According to media sources in Phnom Penh, the visa exemption for citizens of five states in the Association of South-East Asian Nations (ASEAN) has cost Cambodia’s treasury US$14.1 million in reduced revenue since it was introduced in January 2008.
Citizens from Laos, Malaysia, Philippines, Singapore and Vietnam currently qualify for the exemption.
Cambodian Tourism Minister Thong Khon told the Phnom Penh Post that the visa exemption agreement will be extended next year to Thailand, and by 2015 to the remaining three ASEAN members of Brunei, Indonesia and Myanmar.
“We realize that our visa-exemption program for travelers from ASEAN countries results in lower national revenues, but we will continue it because increased arrivals can boost economic growth kingdom-wide and will create many jobs,” Minister Thong Khon said.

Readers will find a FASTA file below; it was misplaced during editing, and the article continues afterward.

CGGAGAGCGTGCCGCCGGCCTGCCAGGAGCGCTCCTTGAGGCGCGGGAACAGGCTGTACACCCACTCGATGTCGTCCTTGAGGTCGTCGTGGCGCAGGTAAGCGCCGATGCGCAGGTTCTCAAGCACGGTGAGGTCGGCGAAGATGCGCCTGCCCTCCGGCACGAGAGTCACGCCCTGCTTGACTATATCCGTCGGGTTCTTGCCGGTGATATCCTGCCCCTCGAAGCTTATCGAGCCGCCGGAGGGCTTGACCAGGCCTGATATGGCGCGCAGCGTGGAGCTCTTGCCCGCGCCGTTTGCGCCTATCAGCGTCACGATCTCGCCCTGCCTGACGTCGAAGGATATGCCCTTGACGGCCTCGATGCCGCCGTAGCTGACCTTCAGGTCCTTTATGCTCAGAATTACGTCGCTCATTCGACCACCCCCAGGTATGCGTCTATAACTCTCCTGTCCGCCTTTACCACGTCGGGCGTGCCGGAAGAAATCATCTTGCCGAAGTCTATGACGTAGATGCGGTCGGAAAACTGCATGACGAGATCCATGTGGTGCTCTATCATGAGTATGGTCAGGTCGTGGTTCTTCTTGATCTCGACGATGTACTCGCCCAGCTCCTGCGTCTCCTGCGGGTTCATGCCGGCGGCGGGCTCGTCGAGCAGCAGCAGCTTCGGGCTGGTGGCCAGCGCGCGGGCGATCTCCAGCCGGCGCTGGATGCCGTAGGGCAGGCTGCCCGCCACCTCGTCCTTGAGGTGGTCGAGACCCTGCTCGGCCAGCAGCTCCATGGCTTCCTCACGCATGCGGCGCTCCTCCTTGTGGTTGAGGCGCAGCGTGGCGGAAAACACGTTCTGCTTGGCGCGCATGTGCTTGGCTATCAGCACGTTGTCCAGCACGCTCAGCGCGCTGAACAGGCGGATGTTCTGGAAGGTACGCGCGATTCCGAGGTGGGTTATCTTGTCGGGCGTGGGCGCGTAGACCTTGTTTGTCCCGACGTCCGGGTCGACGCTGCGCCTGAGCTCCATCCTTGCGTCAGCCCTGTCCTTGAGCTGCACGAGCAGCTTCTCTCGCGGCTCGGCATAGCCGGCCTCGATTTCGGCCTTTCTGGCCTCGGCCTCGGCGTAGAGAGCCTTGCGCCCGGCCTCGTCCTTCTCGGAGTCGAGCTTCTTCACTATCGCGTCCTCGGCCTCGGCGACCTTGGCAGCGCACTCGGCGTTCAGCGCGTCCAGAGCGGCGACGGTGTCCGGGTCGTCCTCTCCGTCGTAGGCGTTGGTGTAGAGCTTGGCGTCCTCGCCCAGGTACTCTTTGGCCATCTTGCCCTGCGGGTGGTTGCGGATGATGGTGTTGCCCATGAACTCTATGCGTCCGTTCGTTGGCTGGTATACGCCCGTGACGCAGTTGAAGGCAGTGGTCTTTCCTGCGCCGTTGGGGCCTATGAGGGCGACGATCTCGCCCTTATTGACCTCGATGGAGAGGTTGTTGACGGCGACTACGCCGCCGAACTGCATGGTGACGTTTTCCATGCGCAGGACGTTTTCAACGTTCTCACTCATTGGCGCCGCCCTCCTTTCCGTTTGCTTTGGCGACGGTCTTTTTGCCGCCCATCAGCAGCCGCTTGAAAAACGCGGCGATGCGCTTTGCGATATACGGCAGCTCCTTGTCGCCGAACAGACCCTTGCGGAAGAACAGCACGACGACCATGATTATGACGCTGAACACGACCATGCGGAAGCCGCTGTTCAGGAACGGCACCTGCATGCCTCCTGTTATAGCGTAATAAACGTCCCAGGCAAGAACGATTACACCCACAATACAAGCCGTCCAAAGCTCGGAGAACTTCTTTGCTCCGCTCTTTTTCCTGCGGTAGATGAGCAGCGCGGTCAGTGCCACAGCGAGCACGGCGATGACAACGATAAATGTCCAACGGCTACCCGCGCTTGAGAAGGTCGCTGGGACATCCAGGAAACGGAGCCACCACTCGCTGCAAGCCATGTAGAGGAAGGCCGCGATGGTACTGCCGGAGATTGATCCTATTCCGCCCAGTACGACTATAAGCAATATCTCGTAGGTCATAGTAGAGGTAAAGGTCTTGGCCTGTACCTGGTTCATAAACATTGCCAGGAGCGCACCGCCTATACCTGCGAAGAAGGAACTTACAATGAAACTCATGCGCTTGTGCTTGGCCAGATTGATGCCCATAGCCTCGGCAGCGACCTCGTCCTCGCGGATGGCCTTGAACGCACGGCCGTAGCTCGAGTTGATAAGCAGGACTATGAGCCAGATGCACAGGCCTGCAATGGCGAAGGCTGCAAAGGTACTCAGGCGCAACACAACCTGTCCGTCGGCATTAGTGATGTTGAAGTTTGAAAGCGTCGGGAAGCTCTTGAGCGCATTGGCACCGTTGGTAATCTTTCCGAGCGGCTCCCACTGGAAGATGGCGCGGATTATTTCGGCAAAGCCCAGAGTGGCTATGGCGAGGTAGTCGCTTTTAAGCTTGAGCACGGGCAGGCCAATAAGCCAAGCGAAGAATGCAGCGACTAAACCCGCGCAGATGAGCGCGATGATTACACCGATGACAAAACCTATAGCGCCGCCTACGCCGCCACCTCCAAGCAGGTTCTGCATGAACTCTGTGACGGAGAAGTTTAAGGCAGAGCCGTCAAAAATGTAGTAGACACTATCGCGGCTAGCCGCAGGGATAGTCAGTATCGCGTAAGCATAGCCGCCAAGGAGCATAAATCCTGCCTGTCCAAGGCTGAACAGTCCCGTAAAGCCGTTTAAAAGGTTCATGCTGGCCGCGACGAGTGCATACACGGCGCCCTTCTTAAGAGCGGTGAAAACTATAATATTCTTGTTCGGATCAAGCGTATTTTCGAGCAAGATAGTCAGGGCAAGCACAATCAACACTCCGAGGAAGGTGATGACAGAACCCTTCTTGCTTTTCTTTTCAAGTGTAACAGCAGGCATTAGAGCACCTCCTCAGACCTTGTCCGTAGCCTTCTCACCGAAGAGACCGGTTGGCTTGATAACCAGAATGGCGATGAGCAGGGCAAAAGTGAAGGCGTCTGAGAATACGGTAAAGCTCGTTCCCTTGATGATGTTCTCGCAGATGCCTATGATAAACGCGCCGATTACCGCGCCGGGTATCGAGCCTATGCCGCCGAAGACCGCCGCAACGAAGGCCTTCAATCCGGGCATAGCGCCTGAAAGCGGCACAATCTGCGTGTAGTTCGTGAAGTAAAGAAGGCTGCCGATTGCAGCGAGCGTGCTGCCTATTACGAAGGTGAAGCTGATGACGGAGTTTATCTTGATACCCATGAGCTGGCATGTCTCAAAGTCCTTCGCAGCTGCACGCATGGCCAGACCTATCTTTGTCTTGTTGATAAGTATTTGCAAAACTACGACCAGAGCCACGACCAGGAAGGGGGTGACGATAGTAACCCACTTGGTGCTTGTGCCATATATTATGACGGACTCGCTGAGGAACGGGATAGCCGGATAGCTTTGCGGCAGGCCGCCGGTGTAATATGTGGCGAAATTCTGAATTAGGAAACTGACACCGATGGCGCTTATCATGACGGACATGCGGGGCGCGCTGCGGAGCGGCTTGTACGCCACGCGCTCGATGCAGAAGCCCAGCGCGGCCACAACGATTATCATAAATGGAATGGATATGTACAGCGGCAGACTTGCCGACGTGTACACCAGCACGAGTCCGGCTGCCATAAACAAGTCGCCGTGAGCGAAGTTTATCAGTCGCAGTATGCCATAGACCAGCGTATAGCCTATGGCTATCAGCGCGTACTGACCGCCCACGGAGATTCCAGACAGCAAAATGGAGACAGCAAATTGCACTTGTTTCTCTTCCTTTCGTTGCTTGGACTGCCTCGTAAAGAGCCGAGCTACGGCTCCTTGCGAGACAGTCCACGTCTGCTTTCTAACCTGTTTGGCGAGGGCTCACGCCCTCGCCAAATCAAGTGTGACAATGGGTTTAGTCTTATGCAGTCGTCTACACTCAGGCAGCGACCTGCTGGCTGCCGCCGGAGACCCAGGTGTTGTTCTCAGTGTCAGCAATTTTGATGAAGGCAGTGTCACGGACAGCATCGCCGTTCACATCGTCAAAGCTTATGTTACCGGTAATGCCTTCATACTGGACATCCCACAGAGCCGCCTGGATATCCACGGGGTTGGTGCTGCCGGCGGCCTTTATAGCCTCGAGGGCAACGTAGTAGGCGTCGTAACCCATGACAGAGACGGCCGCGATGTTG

Tourism is one of Cambodia’s key economic engines. More than two million tourists visited the country last year, many drawn by the Angkor Wat temple complex in the northwest.
The Ministry of Tourism reported that Cambodia issued 278,842 visas to ASEAN nationals in the first six months of 2009, which cost the government US$5.5 million. That compared with 431,426 visa exemptions issued last year at a cost of US$8.6 million.